HR and Procurement both have a role to play
As the digital revolution continues to empower new and more efficient types of working, a dynamic workforce ecosystem has emerged. From small companies to Fortune 500 enterprises, HR leaders are pursuing the right mix of talent to drive innovation and productivity. For most businesses, the right talent pool consists of full and part-time employees, and contingent workers, including temporary and contract employees, temp-to-perm workers, and independent contractors.
One factor leading businesses to use more contingent labor is the ability to control or reduce labor costs, especially in terms of benefit costs. But what business team should be responsible for sourcing contingent talent—Human Resources or Procurement?
The rise of the contingent workforce
The use of contingent workers by organizations has grown by leaps and bounds over the past decade. There are more than 77 million freelance workers in Europe, India and the U.S. Deloitte noted that with the rise in contingent work arrangements “the traditional employer-employee relationship is being replaced by the emergence of a diverse workforce ecosystem—a varied portfolio of workers, talent networks, gig workers, providers that offers employers flexibility, capabilities, and the potential for exploring different economic models in sourcing talent.”
These statistics deliver a sense of the pervasiveness of the contingent workforce in U.S. and European organizations:
- According to Staffing Industry Analysts, “the contingent workforce accounts for more than 20% of the average large organization’s workforce (those with more than 1,000 full-time equivalents).”
- 83% of executives acknowledge their organizations are using greater numbers of contingent workers.
- Overall, contingent workers represent 15.8% of all workers in the U.S., according to economists Lawrence Katz (Harvard) and Alan Krueger (Princeton).
- Upwork and Freelancers Union commissioned a study that estimated 36% of U.S. workers are working freelance gigs (though many work these projects in addition to traditional full-time jobs).
- A survey by Brandon Hall Group found that organizations are most likely to use the following types of contingent labor consistently or frequently: independent contractors (51%), paid interns (47%), part-time employees (36%), and temporary workers from a staffing firm (34%).
- Globally, independent contractors earned an estimated $1.026 trillion and businesses spent almost $1.072 trillion through Statements of Work.
Creating a center of excellence for contingent sourcing
Labor costs can account for nearly half of the operating budgets of many organizations. A growing reliance on the contingent workforce is causing organizations to consider more carefully how to source contingent labor and manage it.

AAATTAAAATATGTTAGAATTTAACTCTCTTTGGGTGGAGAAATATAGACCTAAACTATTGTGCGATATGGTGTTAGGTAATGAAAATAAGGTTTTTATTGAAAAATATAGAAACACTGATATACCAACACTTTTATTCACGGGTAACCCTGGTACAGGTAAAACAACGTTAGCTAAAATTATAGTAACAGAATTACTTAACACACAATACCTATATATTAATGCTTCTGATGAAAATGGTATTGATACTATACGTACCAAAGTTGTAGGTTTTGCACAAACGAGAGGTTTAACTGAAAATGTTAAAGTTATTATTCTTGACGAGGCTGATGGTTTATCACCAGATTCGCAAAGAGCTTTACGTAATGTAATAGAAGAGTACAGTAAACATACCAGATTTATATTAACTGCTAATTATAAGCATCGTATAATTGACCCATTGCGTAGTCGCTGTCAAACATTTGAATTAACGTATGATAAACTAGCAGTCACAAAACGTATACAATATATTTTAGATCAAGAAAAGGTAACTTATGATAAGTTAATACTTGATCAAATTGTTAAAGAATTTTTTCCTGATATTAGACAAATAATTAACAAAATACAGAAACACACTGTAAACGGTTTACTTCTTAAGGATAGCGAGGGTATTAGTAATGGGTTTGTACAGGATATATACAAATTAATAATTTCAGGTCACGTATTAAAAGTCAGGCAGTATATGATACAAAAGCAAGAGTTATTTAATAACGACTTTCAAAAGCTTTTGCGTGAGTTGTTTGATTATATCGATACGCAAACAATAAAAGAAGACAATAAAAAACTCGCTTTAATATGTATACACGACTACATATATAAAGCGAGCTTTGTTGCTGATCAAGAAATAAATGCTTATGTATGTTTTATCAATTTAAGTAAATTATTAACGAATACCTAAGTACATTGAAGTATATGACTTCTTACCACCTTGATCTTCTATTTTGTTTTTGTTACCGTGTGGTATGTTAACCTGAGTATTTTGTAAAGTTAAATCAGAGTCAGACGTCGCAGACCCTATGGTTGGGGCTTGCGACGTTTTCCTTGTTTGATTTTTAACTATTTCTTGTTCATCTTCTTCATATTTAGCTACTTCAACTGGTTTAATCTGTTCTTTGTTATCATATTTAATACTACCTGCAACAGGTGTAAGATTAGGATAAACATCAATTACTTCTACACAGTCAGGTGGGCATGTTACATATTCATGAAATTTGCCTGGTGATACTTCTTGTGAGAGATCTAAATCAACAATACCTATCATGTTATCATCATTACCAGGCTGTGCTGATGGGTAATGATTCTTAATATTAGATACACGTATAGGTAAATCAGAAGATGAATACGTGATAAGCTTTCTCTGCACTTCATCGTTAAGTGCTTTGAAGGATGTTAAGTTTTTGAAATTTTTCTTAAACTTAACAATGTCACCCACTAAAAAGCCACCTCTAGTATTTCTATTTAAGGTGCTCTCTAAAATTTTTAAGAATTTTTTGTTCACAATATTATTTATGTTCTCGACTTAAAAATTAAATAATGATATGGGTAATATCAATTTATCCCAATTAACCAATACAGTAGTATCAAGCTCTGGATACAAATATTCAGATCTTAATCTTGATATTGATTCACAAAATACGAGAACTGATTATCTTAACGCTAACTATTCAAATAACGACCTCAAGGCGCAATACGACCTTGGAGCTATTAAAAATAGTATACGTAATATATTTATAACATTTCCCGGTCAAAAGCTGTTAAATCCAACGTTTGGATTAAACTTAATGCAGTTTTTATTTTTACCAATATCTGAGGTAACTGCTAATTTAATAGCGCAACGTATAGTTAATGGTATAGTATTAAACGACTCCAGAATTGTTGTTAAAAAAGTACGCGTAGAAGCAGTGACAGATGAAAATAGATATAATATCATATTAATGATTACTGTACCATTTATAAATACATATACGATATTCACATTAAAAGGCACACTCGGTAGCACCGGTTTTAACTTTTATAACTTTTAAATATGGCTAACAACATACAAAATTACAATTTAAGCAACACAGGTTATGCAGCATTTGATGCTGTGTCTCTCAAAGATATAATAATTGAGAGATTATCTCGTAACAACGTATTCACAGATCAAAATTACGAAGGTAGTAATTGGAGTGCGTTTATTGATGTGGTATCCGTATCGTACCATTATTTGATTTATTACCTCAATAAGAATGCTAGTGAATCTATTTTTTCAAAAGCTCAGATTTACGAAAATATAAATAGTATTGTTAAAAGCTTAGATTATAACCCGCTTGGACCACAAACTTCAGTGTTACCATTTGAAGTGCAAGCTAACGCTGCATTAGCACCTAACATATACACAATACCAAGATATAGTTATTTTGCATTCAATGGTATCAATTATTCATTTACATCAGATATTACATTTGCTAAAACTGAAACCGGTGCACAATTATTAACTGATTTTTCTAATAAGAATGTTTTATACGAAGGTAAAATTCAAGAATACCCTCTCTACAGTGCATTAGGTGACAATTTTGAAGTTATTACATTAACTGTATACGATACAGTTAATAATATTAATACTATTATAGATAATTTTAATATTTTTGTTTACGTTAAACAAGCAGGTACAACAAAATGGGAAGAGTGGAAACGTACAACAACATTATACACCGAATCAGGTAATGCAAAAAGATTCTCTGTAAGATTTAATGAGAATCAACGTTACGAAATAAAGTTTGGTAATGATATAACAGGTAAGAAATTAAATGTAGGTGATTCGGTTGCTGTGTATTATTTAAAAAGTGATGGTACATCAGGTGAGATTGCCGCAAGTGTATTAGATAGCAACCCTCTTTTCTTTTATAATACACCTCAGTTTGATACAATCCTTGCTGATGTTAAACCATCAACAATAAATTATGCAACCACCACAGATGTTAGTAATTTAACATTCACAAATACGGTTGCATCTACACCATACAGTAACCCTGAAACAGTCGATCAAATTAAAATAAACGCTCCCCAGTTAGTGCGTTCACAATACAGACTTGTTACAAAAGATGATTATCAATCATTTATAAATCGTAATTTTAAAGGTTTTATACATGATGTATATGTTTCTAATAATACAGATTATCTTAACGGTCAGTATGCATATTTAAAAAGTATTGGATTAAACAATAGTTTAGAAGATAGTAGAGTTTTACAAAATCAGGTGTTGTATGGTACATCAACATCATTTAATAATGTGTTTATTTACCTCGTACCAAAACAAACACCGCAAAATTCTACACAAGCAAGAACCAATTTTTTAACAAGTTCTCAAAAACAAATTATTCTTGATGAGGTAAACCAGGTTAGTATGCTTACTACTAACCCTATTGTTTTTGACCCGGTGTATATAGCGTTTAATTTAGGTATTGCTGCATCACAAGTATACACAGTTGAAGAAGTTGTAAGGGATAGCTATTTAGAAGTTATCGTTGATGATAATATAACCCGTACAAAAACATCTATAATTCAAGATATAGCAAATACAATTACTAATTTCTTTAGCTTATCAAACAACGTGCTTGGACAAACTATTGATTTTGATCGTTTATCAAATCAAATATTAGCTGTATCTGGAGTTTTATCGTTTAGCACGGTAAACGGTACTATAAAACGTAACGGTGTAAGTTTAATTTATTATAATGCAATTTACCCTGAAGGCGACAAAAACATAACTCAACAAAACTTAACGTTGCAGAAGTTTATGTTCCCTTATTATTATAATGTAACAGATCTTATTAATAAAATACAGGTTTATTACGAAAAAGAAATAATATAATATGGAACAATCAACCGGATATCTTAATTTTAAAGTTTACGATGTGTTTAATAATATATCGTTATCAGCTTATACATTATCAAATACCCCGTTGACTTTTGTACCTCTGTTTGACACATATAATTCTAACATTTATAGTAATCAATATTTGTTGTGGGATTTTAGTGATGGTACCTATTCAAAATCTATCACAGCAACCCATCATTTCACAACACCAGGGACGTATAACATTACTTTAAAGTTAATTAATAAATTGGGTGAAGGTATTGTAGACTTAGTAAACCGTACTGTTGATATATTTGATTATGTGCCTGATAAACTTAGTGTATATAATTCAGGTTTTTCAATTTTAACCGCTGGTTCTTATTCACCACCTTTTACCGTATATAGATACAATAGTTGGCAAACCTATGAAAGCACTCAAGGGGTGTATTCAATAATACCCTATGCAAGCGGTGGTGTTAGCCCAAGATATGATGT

According to the survey by Brandon Hall Group, “Overall, HR owns all talent in 40% of organizations, HR and Procurement jointly manage contingent labor in 34% of organizations, and Procurement manages all contingent labor in 26% of organizations. But HR is more than twice as likely to have sole ownership of contingent talent in small and mid-size organizations than in large organizations.”
As businesses have relied more heavily on contract and temporary workers and began dealing directly with independent contractors and freelancers, the emphasis for managing the cost and contracts for contingent talent shifted toward strategic sourcing teams within Procurement.
The problem with this approach is that while costs are managed carefully, work quality and organizational fit are not closely monitored. Contingent workers may represent 20-30% of an organization, yet they were not assessed for skills nor vetted for personality and cultural fit by HR. Most do not go through the company’s full, formal onboarding process. Contingent workers do not share in company incentive programs—usually contracts are not designed to pay extra for overperforming expectations. For these reasons, many experts now believe that the best management approach is to create a center of excellence for contingent worker procurement and management by blending both HR and Procurement professionals onto a dedicated team.
Today’s human capital requires modern management solutions
The decision to hire permanent or contingent workers for any given position depends on many factors. Most businesses use a combination of full-time and part-time employees, temporary workers and independent contractors. Whatever your unique mix of employees and contingent workers, Asure’s cloud-based Human Capital Management solutions will help you automate key HR management processes to ensure the most productive, efficient workforce possible.